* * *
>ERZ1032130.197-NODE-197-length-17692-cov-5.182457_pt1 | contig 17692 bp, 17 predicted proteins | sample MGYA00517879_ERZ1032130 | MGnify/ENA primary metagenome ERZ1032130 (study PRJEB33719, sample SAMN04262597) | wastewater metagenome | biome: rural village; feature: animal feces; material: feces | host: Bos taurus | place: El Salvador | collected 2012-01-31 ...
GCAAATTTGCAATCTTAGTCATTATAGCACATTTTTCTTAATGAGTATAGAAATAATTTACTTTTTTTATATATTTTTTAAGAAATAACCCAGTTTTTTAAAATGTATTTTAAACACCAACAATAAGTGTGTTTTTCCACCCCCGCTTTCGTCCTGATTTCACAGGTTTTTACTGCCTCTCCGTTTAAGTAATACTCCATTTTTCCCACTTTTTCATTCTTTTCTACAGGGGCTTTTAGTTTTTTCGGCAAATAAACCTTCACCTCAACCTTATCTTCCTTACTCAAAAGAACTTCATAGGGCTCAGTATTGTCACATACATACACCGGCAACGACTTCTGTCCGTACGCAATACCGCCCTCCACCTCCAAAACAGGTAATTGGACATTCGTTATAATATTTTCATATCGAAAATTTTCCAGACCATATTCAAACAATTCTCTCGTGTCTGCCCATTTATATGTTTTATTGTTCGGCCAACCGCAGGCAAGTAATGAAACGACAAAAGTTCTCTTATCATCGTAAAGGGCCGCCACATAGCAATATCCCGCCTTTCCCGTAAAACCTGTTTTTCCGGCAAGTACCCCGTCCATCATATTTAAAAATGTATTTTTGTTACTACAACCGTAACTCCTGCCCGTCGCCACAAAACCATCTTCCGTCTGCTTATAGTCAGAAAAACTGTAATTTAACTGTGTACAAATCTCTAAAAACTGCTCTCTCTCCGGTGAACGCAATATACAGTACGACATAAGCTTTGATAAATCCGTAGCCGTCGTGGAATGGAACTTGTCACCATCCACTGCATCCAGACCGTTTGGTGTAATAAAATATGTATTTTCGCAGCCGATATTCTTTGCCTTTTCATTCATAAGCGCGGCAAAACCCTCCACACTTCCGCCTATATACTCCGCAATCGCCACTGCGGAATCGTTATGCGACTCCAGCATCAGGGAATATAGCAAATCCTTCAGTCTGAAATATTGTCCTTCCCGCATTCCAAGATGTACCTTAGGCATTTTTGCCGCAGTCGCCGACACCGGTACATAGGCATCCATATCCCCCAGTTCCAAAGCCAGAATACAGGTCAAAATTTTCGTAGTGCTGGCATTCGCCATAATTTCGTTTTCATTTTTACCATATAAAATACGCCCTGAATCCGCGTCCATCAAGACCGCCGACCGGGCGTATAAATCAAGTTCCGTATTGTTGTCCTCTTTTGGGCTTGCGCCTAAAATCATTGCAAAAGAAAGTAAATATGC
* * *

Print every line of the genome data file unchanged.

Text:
>ERZ1032130.197-NODE-197-length-17692-cov-5.182457_pt1 | contig 17692 bp, 17 predicted proteins | sample MGYA00517879_ERZ1032130 | MGnify/ENA primary metagenome ERZ1032130 (study PRJEB33719, sample SAMN04262597) | wastewater metagenome | biome: rural village; feature: animal feces; material: feces | host: Bos taurus | place: El Salvador | collected 2012-01-31 ...
GCAAATTTGCAATCTTAGTCATTATAGCACATTTTTCTTAATGAGTATAGAAATAATTTACTTTTTTTATATATTTTTTAAGAAATAACCCAGTTTTTTAAAATGTATTTTAAACACCAACAATAAGTGTGTTTTTCCACCCCCGCTTTCGTCCTGATTTCACAGGTTTTTACTGCCTCTCCGTTTAAGTAATACTCCATTTTTCCCACTTTTTCATTCTTTTCTACAGGGGCTTTTAGTTTTTTCGGCAAATAAACCTTCACCTCAACCTTATCTTCCTTACTCAAAAGAACTTCATAGGGCTCAGTATTGTCACATACATACACCGGCAACGACTTCTGTCCGTACGCAATACCGCCCTCCACCTCCAAAACAGGTAATTGGACATTCGTTATAATATTTTCATATCGAAAATTTTCCAGACCATATTCAAACAATTCTCTCGTGTCTGCCCATTTATATGTTTTATTGTTCGGCCAACCGCAGGCAAGTAATGAAACGACAAAAGTTCTCTTATCATCGTAAAGGGCCGCCACATAGCAATATCCCGCCTTTCCCGTAAAACCTGTTTTTCCGGCAAGTACCCCGTCCATCATATTTAAAAATGTATTTTTGTTACTACAACCGTAACTCCTGCCCGTCGCCACAAAACCATCTTCCGTCTGCTTATAGTCAGAAAAACTGTAATTTAACTGTGTACAAATCTCTAAAAACTGCTCTCTCTCCGGTGAACGCAATATACAGTACGACATAAGCTTTGATAAATCCGTAGCCGTCGTGGAATGGAACTTGTCACCATCCACTGCATCCAGACCGTTTGGTGTAATAAAATATGTATTTTCGCAGCCGATATTCTTTGCCTTTTCATTCATAAGCGCGGCAAAACCCTCCACACTTCCGCCTATATACTCCGCAATCGCCACTGCGGAATCGTTATGCGACTCCAGCATCAGGGAATATAGCAAATCCTTCAGTCTGAAATATTGTCCTTCCCGCATTCCAAGATGTACCTTAGGCATTTTTGCCGCAGTCGCCGACACCGGTACATAGGCATCCATATCCCCCAGTTCCAAAGCCAGAATACAGGTCAAAATTTTCGTAGTGCTGGCATTCGCCATAATTTCGTTTTCATTTTTACCATATAAAATACGCCCTGAATCCGCGTCCATCAAGACCGCCGACCGGGCGTATAAATCAAGTTCCGTATTGTTGTCCTCTTTTGGGCTTGCGCCTAAAATCATTGCAAAAGAAAGTAAATATGC